While Fields’ frustration simmered at Georgia, the ascendance of Lawrence at Clemson came with its own drama. Bryant met with coach Dabo Swinney, learned he’d been benched, then disappeared. He’d been excused from practice that Monday, but when he didn’t show up for Tuesday’s work, either, coaches were worried. The next morning, Swinney got a text. Bryant was done. He would sit out the remainder of the season, then transfer to Missouri for 2019.
“He’s on to what he’s doing, and I pull for him,” Swinney said earlier this season. “But I’d make the same decision 1,000 times out of 1,000 times. That’s my job.”
Fields’ father, Pablo, recalls a conversation he had with Nick Saban when Fields was being recruited by Alabama. Saban said it was incumbent upon a coach to give a guy with that much talent a chance to get experience. Pablo Fields figured that’s how most coaches saw it. It’s only now, after seeing his son endure a year on the bench, that he realizes how tough those decisions are.
“There are championship coaches that made tough decisions the normal guys wouldn’t make,” Pablo Fields said. “[Bill] Belichick and Saban and Dabo. Dabo saw something in the future. It takes courage. So I don’t fault anybody, because if you ask 100 people, most will go with the safe bet.”
Fields leaves, Lawrence flourishes
Justin Fields wants his play to speak for him. It was his play that always told the better story. Now he was relegated to the sideline, and one comment from a Georgia baseball player turned the spotlight entirely on the soft-spoken QB.
Adam Sasser was in a section of students watching the fourth quarter of the Bulldogs’ blowout victory over Tennessee. Fields was, as usual, relegated to the sideline. Sasser began shouting for Georgia to play Fields, using a racist epithet to do so, and repeating it several times. Police were involved. The details were shared on social media. Sasser was dismissed from the baseball team. And there, in the middle of it all, was Fields.
“I was getting pulled on from all different directions,” Fields said. “It was crazy because some people were like, ‘Are you not going to do anything about it? Are you not going to confront him?’ I’m not that kind of guy to go up to someone and try to start something. There were just too many voices coming my way, so I just tried to stay out of it, really.”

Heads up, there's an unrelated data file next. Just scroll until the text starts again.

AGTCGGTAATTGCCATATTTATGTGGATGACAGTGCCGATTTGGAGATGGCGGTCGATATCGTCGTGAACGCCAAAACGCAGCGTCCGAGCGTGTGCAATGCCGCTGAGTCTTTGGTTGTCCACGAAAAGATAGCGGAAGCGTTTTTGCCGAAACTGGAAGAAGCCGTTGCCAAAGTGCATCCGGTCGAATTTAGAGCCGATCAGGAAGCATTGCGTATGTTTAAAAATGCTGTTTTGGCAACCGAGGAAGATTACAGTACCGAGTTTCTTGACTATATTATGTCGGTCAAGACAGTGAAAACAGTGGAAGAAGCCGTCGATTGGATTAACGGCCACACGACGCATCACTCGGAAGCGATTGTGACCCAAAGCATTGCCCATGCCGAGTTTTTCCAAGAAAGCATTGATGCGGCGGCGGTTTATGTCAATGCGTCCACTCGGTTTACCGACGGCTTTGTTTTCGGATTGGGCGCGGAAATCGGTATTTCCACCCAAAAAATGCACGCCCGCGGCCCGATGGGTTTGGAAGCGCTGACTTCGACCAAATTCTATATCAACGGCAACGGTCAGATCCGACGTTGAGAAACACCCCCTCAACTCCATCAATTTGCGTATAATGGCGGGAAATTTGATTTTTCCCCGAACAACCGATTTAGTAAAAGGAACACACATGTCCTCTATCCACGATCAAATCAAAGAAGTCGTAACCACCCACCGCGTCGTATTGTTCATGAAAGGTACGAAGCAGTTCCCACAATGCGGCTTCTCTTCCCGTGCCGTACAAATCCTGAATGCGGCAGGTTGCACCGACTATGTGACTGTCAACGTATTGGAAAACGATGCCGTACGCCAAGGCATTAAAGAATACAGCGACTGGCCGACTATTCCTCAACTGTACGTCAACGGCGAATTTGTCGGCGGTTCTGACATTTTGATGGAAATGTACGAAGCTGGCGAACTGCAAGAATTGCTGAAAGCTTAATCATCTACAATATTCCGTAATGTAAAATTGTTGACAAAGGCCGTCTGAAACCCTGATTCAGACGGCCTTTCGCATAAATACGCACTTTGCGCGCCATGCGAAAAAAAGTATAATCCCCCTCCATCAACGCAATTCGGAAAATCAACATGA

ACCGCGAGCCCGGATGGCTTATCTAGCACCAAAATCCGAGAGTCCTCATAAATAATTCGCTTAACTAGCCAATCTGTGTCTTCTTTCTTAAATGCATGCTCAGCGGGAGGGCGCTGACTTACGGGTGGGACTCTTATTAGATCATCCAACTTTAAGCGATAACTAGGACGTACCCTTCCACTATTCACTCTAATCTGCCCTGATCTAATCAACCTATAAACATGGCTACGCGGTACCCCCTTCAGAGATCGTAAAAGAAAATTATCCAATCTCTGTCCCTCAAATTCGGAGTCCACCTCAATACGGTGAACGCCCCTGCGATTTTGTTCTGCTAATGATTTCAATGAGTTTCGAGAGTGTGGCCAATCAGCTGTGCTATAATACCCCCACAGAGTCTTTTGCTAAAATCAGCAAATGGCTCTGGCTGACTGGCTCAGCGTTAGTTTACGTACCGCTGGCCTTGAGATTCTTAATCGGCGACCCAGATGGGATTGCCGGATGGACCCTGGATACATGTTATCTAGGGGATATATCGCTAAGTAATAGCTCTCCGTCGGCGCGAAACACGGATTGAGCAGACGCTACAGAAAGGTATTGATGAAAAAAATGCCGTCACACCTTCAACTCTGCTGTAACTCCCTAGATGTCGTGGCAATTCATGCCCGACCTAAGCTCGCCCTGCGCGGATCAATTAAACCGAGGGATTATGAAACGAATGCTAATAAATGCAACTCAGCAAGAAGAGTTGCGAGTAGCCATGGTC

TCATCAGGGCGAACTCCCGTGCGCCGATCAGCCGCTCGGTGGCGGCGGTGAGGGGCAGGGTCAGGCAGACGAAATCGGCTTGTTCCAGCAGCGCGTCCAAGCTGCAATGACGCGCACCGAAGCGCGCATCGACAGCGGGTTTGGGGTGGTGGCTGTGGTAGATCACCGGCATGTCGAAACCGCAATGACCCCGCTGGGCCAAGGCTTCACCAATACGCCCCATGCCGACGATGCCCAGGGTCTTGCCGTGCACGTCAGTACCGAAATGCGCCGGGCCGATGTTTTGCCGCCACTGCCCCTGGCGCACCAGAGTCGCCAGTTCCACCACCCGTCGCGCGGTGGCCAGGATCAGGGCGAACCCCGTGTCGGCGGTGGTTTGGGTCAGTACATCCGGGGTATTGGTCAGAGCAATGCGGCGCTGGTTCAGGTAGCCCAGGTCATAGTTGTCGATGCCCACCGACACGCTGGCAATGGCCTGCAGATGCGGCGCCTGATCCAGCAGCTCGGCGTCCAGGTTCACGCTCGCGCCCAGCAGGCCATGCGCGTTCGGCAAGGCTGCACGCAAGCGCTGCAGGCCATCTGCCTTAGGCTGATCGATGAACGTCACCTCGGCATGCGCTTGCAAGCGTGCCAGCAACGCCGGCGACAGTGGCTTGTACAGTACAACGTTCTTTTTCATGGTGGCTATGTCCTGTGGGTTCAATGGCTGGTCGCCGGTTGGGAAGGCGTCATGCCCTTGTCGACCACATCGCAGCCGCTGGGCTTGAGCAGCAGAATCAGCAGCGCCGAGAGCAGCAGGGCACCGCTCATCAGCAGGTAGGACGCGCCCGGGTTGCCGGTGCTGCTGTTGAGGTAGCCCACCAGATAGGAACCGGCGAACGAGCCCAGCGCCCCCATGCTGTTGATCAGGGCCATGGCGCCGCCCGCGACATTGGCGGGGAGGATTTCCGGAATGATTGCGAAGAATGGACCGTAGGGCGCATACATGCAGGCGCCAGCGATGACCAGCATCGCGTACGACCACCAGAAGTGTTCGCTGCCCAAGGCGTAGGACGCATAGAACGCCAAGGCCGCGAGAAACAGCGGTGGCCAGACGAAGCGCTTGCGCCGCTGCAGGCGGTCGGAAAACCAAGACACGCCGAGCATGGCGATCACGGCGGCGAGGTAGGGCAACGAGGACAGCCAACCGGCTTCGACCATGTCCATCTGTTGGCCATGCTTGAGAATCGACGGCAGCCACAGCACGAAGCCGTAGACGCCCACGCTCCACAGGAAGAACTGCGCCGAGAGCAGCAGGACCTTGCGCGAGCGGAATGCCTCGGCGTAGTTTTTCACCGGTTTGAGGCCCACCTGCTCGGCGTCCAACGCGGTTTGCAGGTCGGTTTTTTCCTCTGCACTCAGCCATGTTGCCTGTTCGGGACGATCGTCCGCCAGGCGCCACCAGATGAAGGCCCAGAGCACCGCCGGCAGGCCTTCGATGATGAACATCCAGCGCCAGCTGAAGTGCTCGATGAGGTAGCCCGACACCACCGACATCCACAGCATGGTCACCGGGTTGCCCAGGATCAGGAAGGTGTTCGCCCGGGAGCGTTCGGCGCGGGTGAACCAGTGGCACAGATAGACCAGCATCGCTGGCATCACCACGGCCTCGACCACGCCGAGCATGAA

While Fields rarely saw the field (he threw just 14 passes in Georgia’s final eight games and didn’t take a snap in a Sugar Bowl loss), Lawrence flourished at Clemson.
He capped his first season with a national championship.
Fields decided to transfer. He applied for a waiver to play immediately. He noted the racist incident as a reason the NCAA should approve the request. Some Georgia fans panned the family, saying it was using the incident for its own gain.
Fields and his dad talk every day and share a devotional. There was a week last season when Pablo suggested that they pray for everyone who criticized his son.
“We said a lot of prayers,” he said.
Fields finds a home in Columbus
Lawrence ended his freshman season as the most famous player in college football, and all eyes were on the 6-foot-6 freshman with the long blond hair.
Fields had the opposite problem. He was alone.
Fields looked seriously at four or five transfer destinations, but he felt a connection with Ohio State coach Ryan Day. He’d never set foot on campus, had never even been to the state of Ohio, but that connection was enough.
Fields made things official on Jan. 4, 2019, and his father moved him in to the campus that Saturday. Two days later, Pablo Fields got a phone call.
“Come and get me, Dad,” Justin Fields said on the other line. “I want to transfer back to Georgia.”
Fields might’ve been the most talented quarterback in the country, but in that moment, he was just a homesick kid. He told his dad he knew there’d be criticism, but he could take the media hit. He was lonely, and he was overwhelmed.
“He would rather deal with the known at Georgia, even though the situation was very uncomfortable, than the unknown,” Pablo Fields said.
Again, father encouraged son to rely on his faith. Give God time, he said.
A few days later, Chris Olave, Sevyn Banks and a handful of Ohio State teammates, mostly guys from the 2018 class, knocked on Fields’ door and asked him to play a game of pickup basketball. They all lived in the same dorms, and the rest of the group had been playing 5-on-5 on the courts across the street for a year now. The invitation was a right of passage, really. Fields was one of them now.